Imagens das páginas

Iago. Very well.

Rod. I tell you, 'tis not very well. I will make myself known to Desdemona : if she will return me my jewels, I will give over my suit, and repent my unlawful solicitation, if not, assure yourself I will seek far sfaction of

you. Iago. You have said now

Rod. Ay, and said nothing, but what I protest intendment of doing.

Iago. Why, now, I fee, there's mettle in thee; and even from this instant do I build on thee a better opinion than ever before. Give me thy hand, Roderigo. Thou hast taken against me a most just exception; but yet, I protest, I have dealt most directly in thy affair.

Röd. It hath not appear’d.

Iago. I grant, indeed, it hath not appear'd; and your luspicion is not without wit and judgment. But Roderigo, if thou hast that in thee indeed, which I have greater reason to believe now than ever-I mean purpose, courage, and valour—this night shew it. If thou the next night following enjoy not Desdemona, take me from this world with treachery, and devise engines for my life.

Rod. Well, what is it? Is it within reason and compass?

lago. Sir, there is especial commission' come from Venice to depute Callio in Othello's place.

Rod. Is that true? Why, then Othello and Defdemona return again to Venice,

Iago. Oh, no; he goes into Mauritania, and taketh away with him the fair Desdemona, unless his abode be lingerd here by some accident: wherein none can be so determinate, as the removing of Cassio.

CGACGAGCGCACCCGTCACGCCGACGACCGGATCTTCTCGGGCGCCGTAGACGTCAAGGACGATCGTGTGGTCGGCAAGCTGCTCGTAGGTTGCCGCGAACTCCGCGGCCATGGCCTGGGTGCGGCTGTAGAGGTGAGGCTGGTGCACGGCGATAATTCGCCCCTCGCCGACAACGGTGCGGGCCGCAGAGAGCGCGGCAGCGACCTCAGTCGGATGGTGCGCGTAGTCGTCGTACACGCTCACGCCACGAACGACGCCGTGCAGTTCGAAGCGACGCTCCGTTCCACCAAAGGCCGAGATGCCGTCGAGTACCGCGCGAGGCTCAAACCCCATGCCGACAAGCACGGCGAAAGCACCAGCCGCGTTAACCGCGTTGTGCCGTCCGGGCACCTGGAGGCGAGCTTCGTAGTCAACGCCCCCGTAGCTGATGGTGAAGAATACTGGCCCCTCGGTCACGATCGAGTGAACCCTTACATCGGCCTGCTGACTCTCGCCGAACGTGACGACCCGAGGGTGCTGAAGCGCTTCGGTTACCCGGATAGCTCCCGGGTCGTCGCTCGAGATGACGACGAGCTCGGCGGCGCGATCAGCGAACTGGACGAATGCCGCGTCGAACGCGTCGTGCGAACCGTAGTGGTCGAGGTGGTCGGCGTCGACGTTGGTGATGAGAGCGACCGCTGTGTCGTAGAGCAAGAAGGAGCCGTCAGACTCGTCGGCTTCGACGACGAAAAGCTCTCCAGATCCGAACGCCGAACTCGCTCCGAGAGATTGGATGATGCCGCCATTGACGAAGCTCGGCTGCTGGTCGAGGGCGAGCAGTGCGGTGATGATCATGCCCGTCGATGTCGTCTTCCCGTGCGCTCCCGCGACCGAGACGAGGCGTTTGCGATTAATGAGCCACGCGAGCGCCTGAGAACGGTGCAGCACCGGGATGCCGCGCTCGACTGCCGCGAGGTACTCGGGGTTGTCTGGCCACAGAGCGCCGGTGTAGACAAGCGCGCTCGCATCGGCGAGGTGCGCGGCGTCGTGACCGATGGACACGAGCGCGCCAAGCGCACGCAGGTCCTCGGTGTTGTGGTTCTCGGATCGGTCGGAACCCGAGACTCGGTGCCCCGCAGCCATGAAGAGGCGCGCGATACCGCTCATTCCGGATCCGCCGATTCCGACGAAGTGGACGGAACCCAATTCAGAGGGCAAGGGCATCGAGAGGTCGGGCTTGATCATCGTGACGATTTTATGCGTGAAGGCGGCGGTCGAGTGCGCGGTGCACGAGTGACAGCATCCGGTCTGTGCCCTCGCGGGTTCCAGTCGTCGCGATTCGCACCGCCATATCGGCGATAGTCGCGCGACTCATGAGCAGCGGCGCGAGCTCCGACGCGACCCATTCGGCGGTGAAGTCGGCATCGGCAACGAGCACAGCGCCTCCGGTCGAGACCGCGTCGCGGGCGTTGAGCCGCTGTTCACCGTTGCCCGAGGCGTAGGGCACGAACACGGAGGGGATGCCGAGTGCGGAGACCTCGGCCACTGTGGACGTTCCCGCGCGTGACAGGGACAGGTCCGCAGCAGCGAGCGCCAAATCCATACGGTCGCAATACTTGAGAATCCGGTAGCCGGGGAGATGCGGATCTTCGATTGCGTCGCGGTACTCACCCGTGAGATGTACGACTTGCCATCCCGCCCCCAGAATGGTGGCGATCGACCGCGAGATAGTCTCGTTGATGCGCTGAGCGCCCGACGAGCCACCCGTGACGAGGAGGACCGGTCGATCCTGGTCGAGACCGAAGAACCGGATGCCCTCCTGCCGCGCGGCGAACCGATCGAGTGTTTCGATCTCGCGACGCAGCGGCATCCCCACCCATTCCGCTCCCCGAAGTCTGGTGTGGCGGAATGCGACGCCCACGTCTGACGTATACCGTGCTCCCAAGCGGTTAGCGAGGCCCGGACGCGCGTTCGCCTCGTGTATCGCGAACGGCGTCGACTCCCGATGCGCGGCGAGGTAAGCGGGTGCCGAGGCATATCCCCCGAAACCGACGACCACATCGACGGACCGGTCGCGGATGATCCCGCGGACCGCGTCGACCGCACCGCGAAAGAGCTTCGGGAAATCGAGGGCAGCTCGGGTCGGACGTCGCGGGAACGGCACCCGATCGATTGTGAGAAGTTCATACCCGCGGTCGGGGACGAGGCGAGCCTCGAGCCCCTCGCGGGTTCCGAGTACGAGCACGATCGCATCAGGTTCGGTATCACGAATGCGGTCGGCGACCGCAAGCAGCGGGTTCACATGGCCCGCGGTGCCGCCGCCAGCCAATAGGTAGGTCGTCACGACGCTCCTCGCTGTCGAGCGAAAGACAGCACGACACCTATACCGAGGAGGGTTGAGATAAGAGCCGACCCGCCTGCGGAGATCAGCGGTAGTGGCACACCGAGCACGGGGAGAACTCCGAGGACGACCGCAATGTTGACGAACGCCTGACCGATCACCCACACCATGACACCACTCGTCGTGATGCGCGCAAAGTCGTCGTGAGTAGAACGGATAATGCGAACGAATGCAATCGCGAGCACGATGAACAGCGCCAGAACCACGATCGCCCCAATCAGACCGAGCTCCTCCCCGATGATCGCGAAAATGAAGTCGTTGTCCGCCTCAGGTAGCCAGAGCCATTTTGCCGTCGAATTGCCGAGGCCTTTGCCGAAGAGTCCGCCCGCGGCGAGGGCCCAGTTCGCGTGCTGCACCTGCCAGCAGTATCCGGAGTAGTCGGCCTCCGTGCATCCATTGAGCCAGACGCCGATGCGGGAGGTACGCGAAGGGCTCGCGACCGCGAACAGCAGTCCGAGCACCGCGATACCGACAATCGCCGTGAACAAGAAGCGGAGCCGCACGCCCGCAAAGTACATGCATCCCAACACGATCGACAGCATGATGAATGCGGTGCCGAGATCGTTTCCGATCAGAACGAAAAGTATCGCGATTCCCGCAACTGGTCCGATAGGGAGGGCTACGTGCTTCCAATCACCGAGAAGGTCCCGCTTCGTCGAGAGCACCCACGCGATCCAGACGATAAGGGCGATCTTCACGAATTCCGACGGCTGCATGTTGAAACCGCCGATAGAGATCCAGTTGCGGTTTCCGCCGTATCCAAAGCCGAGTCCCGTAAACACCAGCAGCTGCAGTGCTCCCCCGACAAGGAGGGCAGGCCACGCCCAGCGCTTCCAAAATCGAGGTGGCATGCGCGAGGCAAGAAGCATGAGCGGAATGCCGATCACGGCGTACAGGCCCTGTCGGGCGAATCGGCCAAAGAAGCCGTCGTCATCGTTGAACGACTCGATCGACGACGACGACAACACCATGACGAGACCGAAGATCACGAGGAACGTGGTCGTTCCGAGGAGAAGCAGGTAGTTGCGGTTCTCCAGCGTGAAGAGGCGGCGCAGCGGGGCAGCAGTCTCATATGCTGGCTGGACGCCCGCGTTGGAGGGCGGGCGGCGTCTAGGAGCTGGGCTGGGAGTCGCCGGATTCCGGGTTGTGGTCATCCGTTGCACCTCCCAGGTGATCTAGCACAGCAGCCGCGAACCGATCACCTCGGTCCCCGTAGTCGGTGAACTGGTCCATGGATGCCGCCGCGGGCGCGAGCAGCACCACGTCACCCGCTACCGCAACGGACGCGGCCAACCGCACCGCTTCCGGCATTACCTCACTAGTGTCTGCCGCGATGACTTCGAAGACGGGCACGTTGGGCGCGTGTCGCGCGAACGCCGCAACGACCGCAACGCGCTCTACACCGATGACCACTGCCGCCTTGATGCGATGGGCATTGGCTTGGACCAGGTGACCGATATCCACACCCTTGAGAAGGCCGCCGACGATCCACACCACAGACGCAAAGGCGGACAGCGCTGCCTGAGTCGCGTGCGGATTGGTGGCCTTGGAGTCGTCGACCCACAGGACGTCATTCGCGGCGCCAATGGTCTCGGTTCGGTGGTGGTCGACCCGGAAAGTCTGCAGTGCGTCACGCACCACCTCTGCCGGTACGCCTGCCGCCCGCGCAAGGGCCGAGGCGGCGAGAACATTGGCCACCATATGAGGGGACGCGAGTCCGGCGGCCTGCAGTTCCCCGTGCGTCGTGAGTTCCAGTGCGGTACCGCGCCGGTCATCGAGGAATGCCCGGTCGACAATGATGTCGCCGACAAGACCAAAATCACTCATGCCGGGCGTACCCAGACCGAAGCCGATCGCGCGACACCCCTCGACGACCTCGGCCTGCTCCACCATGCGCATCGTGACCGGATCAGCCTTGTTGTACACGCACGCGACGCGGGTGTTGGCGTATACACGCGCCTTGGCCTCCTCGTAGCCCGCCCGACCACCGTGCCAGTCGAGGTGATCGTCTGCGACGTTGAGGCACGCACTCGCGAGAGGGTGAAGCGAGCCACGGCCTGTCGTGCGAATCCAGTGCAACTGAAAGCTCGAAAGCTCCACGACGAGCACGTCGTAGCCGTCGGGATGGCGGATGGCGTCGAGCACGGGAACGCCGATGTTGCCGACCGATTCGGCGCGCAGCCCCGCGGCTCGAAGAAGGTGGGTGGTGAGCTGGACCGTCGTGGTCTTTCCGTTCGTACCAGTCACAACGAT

Rod. How do you mean removing him?

Iago. Why, by making him incapable of Othello's place; knocking out his brains. Rod. And that you would have me to do?

Iago. Ay; if you dare do yourself a profit, and a right. He sups to-night with a harlot; and thither will I go to him. He knows not yet of his honourable fortune : if you will watch his going thence, which I will fashion to fall out between twelve and one, you may take him at your pleasure. I will be near to second your attempt, and he shall fall between us. Come, stand not amaz’d at it, but go along with me; I will shew you such a necessity in his death, that you shall think yourself bound to put it on him. It is now high supper-time, and the night grows to waste. About it.

(Rod. I will hear further reason for this.
Iago. And you shall be satisfied.] [Exeunt.

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A room in the castle. Enter Othello, Lodovico, Desdemona, Æmilia, and

Attendants. Lod. I do beseech you, Sir, trouble yourself no

further. Oth. Oh, pardon me; 'twill do me good to walk. Lod. Madam, good night; I humbly thank your

Def. Your honour is most welcome.
Otb. Will you walk, Sir ?-Oh Desdemona!-
Def. My lord?

Oth. Get you to bed on the instant. I will be re. turn'd forthwith. Dismiss your attendant there. Look, it be done.

[Exit. Def. I will, my lord. Æmil. How goes it now? He looks gentler than

he did. Des. He says, he will return incontinent ; And hath commanded me to go to bed, And bid me to disiniss you.


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Æmil. Dismiss me!

Def. It was his bidding; therefore, good Æmilia,
Give me my nightly wearing, and adieu :
We must not now displease him.

Æmil. I would you had never seen him!

Des. So would not I; my love doth so approve him, That'even his stubbornness, his checks, and frowns(Pr’ythee unpin me)-have grace and favour in them. #mil. I have laid those sheets you bade me on

the bed. Def. All's one.

Good father ! how foolish are our
minds ?
If I do die before thee, prythee shroud me
In one of those same sheets.

Æmil. Come, come, you talk.

Des. My mother had a maid called Barbara ;
She was in love; 2 and he, she lov’d, prov'd mad,
And did forsake her. She had a song of willow,
An old thing 'twas, but it express'd her fortune,
And she dy'd singing it. That song to-night
Will not go from my mind; [3 I have much to do,
But to go hang my head all o' one side,